Yes, I’d gone to see Valerie Harper with my friend Rebecca and her sister, Ginnie. It was Ginnie’s idea because after a handful of meetings, we’d stumbled upon our mutual love for the Mary Tyler Moore Show and, especially, the spin-off, Rhoda.

When Rhoda’s appearance in Vancouver was announced, Ginnie orchestrated our trio’s attendance and we all relished the life experience she was so willing to share. It felt like we were in the presence of a true icon.

We continued to text back and forth last night – about that event, about the cancer she’d survived and about her death. At one point Rebecca said, “that was a while ago.” She was right, but I couldn’t put my finger on when. It could have been as long as a decade and, honestly, it could have been longer.

I looked through my Instagram feed because I’d secretly stolen an illegal and crappy camera phone picture of Valerie Harper sitting on stage. Turns out, I didn’t post it.

I tried to google Valerie Harper appearances in Vancouver, but as always when a rush of articles pop up after a famous someone’s death, there was no way to cut through the news articles.

Finally, I thought I must have tweeted something about it so I entered the perfect coordinates to find my way back into the search bar: Valerie Harper @carlyrigby.

Two results.

The first was the requisite article leading up to the event (here’s a link to the tweet.)

The second was a celebration of the night we’d had (here.).

It felt victorious that I was able to finally put my finger on when we’d done that. As you can see, it was April 2015 when we saw her, almost 4.5 years ago.

I felt a rush of gratitude that I have tweeted so much of what I’ve thought, seen and done over the years. I found a new appreciation for how I’ve been documenting my life without fully recognizing that it’s what I’ve been doing. As much as I’ve wanted to be someone who journals, it’s just never stuck and my feelings about calendars has varied over the years. Sometimes I’m into keeping them, sometimes I’m not.

I started to notice earlier this year that my historical information wasn’t being saved in my Apple calendars and it made me kind of sad, but also kind of annoyed. At the time of discovery I’d been looking for some somewhat important medical timelines and because I couldn’t search the appointments, I couldn’t put a finger on when they’d occurred. I can’t remember how I eventually sorted it out – could have been a clue on my blog or perhaps email – but I did while at the same time becoming aware that I needed a better process. I want to know what I was doing on this day last year and all the years before that. I also want to be able to tell when it was that I did a thing.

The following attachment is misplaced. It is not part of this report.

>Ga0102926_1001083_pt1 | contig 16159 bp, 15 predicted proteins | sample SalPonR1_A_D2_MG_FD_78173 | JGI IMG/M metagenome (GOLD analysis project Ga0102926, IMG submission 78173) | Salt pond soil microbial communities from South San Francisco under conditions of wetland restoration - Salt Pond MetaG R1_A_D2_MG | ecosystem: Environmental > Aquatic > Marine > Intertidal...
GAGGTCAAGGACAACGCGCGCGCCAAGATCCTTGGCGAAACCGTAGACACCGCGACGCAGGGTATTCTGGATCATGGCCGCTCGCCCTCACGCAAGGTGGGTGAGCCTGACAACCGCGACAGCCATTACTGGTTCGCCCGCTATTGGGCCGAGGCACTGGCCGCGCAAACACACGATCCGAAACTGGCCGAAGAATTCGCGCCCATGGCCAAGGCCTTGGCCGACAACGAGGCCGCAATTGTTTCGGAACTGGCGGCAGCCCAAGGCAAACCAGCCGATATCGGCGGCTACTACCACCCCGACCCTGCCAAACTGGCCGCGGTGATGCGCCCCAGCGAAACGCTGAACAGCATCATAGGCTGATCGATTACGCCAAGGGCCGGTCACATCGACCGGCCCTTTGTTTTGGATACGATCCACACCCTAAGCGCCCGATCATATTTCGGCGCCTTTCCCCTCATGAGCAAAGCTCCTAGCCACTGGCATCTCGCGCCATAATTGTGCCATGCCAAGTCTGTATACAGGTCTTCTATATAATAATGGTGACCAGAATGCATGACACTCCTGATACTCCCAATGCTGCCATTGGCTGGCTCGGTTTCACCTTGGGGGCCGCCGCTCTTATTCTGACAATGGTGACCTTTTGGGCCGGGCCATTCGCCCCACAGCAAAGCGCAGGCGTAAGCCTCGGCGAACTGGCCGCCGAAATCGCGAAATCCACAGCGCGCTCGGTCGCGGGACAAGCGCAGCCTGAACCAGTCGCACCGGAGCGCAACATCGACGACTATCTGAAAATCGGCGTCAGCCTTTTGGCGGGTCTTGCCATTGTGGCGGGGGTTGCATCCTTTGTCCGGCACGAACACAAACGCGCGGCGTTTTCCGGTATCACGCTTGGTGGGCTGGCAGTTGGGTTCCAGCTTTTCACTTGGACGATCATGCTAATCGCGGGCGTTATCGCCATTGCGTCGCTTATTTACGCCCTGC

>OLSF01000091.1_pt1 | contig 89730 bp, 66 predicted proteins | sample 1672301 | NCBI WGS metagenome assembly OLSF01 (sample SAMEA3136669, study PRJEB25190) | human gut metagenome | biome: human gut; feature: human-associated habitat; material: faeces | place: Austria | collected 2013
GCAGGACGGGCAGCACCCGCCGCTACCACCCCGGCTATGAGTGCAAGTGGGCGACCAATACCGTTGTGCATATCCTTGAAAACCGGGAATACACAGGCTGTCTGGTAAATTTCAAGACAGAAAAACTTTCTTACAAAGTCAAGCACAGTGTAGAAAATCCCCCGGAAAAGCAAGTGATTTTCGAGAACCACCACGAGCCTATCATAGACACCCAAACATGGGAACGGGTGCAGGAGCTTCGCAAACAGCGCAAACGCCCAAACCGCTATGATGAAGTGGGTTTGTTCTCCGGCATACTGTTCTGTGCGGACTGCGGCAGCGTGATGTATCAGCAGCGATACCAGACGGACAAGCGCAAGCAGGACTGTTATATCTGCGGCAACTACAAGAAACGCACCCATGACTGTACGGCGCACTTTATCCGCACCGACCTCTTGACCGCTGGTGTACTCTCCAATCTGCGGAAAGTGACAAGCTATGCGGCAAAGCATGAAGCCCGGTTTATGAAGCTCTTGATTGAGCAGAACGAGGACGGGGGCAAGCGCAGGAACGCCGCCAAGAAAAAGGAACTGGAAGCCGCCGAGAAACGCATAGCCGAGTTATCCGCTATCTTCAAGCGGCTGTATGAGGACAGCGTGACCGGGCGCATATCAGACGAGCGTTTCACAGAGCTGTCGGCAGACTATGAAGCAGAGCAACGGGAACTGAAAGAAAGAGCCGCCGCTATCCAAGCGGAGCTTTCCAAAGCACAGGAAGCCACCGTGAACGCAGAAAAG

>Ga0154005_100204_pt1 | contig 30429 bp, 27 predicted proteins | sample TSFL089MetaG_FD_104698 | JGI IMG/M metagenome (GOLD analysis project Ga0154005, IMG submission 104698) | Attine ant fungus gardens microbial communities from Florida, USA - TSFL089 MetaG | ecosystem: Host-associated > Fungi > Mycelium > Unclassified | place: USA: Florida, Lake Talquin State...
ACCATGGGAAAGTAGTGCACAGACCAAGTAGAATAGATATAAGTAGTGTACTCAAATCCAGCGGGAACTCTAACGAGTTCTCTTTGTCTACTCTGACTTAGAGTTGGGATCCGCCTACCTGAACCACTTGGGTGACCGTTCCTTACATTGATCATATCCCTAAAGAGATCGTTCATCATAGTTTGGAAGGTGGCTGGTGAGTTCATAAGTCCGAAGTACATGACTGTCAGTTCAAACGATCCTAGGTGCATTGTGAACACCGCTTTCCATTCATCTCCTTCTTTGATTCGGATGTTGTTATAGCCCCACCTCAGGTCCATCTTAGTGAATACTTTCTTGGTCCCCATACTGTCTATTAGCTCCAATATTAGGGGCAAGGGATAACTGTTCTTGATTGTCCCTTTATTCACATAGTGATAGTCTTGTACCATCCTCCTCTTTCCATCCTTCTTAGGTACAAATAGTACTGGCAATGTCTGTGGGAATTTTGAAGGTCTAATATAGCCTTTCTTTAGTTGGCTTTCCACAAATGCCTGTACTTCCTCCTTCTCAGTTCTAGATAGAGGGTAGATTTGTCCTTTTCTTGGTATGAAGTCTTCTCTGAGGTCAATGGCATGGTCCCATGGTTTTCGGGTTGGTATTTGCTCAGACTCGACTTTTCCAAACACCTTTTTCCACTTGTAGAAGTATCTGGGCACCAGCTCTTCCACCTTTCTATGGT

In the meantime, since that realization, I hadn’t actually done anything about it. This morning, in a fit of brutal honesty, I admitted that as much as I love paper, that wasn’t going to be where I could keep up a personal history. Notes? Yes. Sporadic thoughts? Yes. Strategy? Yes. But not records. I get too bored too fast to keep up with the same thing for more than a few days at a time.

Having long standing social media and an active blog do give me a leg up, but there is plenty I don’t (and don’t want to) share publicly. Some because it’s too personal, some because it’s too boring.

Knowing that I wanted more, I started by searching diary apps. I thought that if I could have someplace I could write, save photos, video and voice memos, that would be ideal. I want the freedom to add as much or as little as I want. I want to be able to search it and I’d like to be able to download it as well. I relied on this article for guidance in where to look and I’ve actually decided to try using three different apps to see which one I like the most. I’m trying Day One, Penzu and Momento.

I’ll let you know how it goes.

How are you the historian of your life? How do you keep a record of your adventures?

Post-vacation blues

I’ve been feeling them. Hard. No. More like haaaaaaaaarrrrrrrd. I have been struggling to get back into regular life, back into working, back into chores, all of it. I have had some times when I really wondered, am I okay? I felt out of sorts, unable to meet my minimal expectations of self-care. And I’m talking bare minimum – eating, sleeping, moving. I was unable to do any of it to my satisfaction. I’ve been going through my work routine and feeling exhausted by the monotony, challenged by the menial tasks. I wondered how I was going to get back into my routine and what happened to my job satisfaction and the rewarding feeling I get from doing my everyday tasks. I would try to focus my feelings, to breathe through my frustrations and find the bright side of the circumstance. I’d say a little prayer that the things coming at me would get easier to deal with.

Turns out that was the opposite of what I needed.

Because right at what should have been the end of my day today, something really challenging was thrown at me and I, in turn, threw myself into it.

And guess what happened. I got my groove back.

This evening, in the glow of being once again engaged, invigorated and excited about my work, everything was different. I felt better adjusted overall, doing the right thing for my mind and my body made sense and I really started to feel like myself again.

What a relief.

Bad habits